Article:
Foodies talk soil integrity
HAVING access to healthy foods is one thing but the most important aspect of growing good tucker is soil integrity, according to The Botanical Ark’s Alan Carle.
Healthy and sustainable foods guru Michael Pollan visited the Whyanbeel property last week to meet with Mr Carle and president of the International Organic Movement, Andre Leu.
Food talk that was on the table included food security, health and nutrition, local food networks, rare fruits and nuts, organic agriculture, loss of biodiversity in food and the present status of food production throughout the world.
Mr Carle said one of the biggest problems is that food diversity is slowly dwindling because the seed stocks of many foods and plants are in the hands of big corporations.
“These companies are not releasing them which weakens the genetic base of the foods we keep planting over and over,” he said.
“The other major problem is that the really big farming operations do not allow enough time for crop rotation and load the soil up with chemical fertilisers and in turn all the goodness in the soil is leached out and so you cannot grow as healthy food as you could or should.
“Also the big supermarkets are to partly blame because they make everything so convenient for today’s busy shopper and can dictate to the growers just what they want such as size and colour of the food products.”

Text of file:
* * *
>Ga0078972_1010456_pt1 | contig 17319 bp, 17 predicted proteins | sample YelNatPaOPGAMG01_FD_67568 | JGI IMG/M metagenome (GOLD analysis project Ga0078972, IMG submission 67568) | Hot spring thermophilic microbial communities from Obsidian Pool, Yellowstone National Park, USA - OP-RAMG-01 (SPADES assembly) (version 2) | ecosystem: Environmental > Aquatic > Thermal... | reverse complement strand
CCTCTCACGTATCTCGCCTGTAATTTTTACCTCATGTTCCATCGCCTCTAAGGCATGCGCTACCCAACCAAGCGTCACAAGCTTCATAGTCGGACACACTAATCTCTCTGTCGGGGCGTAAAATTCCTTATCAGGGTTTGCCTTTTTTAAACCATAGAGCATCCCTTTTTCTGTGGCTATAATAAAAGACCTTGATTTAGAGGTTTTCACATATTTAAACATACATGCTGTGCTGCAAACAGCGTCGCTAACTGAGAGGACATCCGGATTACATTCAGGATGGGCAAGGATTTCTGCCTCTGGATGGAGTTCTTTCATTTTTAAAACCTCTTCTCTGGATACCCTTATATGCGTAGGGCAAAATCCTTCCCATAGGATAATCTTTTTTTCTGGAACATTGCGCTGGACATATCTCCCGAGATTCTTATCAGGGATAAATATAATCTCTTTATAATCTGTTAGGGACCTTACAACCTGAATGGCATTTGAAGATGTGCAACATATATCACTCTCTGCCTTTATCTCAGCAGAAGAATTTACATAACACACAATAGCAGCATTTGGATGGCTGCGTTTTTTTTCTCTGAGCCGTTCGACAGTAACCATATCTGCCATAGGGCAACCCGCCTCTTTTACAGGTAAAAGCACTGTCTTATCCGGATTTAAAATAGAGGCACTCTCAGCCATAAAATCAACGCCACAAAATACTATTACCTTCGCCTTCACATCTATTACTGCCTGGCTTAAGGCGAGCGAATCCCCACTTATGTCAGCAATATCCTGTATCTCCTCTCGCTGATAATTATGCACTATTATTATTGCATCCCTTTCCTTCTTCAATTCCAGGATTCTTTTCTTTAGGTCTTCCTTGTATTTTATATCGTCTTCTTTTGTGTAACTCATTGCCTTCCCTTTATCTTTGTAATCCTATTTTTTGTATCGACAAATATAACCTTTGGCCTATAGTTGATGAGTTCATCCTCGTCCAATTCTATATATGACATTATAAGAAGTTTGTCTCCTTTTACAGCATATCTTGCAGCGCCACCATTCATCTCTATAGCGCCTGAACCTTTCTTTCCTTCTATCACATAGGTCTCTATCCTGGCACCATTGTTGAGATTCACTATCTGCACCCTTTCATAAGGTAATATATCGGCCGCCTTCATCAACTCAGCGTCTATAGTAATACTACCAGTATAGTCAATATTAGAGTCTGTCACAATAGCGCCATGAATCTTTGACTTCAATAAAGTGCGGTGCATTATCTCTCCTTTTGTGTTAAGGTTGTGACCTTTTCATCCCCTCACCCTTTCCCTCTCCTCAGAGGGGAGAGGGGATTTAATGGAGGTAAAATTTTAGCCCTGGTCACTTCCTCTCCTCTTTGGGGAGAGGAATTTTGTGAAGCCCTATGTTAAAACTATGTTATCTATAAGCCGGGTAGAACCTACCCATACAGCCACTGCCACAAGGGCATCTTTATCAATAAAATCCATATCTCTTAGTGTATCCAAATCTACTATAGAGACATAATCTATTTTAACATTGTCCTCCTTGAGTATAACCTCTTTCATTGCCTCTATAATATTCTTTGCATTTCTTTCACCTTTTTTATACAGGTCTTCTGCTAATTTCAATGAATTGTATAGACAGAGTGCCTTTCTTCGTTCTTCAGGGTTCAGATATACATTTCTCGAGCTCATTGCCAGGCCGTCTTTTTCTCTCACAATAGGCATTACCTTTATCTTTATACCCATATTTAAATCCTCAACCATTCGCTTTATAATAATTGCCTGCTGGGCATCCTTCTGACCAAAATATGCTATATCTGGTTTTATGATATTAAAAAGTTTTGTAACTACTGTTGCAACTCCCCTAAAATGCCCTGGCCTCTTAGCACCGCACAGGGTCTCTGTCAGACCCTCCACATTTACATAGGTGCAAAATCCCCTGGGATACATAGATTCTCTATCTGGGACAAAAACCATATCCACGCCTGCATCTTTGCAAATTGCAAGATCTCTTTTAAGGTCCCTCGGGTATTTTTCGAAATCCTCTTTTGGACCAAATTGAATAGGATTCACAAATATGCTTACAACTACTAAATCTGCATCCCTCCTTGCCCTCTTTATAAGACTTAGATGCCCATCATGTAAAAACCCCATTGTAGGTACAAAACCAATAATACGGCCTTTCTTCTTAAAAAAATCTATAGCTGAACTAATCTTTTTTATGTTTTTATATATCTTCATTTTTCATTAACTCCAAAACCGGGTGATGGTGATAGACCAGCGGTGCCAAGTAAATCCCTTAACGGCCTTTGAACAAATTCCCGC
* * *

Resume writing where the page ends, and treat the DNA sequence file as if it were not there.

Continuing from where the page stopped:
Mr Carle said coupled with the use of heavy fertilisers and cold storage for up to 12 months, food has become a multi-billion dollar business.
“And this has lead to the absurd situation where our obesity rates in the west are skyrocketing while whole populations in Africa are dying through starvation,’’ he said.
“But thankfully there are some positive efforts presently being made at small farm and local levels as well as internationally to tackle these issues.”
Mr Leu said food science was now very advanced and scientists now know how to better look after the land and make it more productive while maintaining the health of the soil.
“In feeding the world we have discovered that 80 per cent of farmers are still small holder farms,” he said.
“We have the ludicrous situation where in the West we grow and supply an overabundance of food while in Africa there are one billion starving.
“But with our over abundance of food a lot of it is calorie-rich food which the scientists are telling us is leading to record obesity and in many cases people are over-eating because they do not feel satisfied, their bodies are not getting the nutrients they need.”
Mr Leu said growing food organically was not just a good way to feed Africa but would put the nutrients back into the foods eaten in the West too.
“With organic systems we can lift production and do it for far less cost both financial and to the soils,” he said.
Living in a fruit bowl:
Alan Carle with a tropical tampoi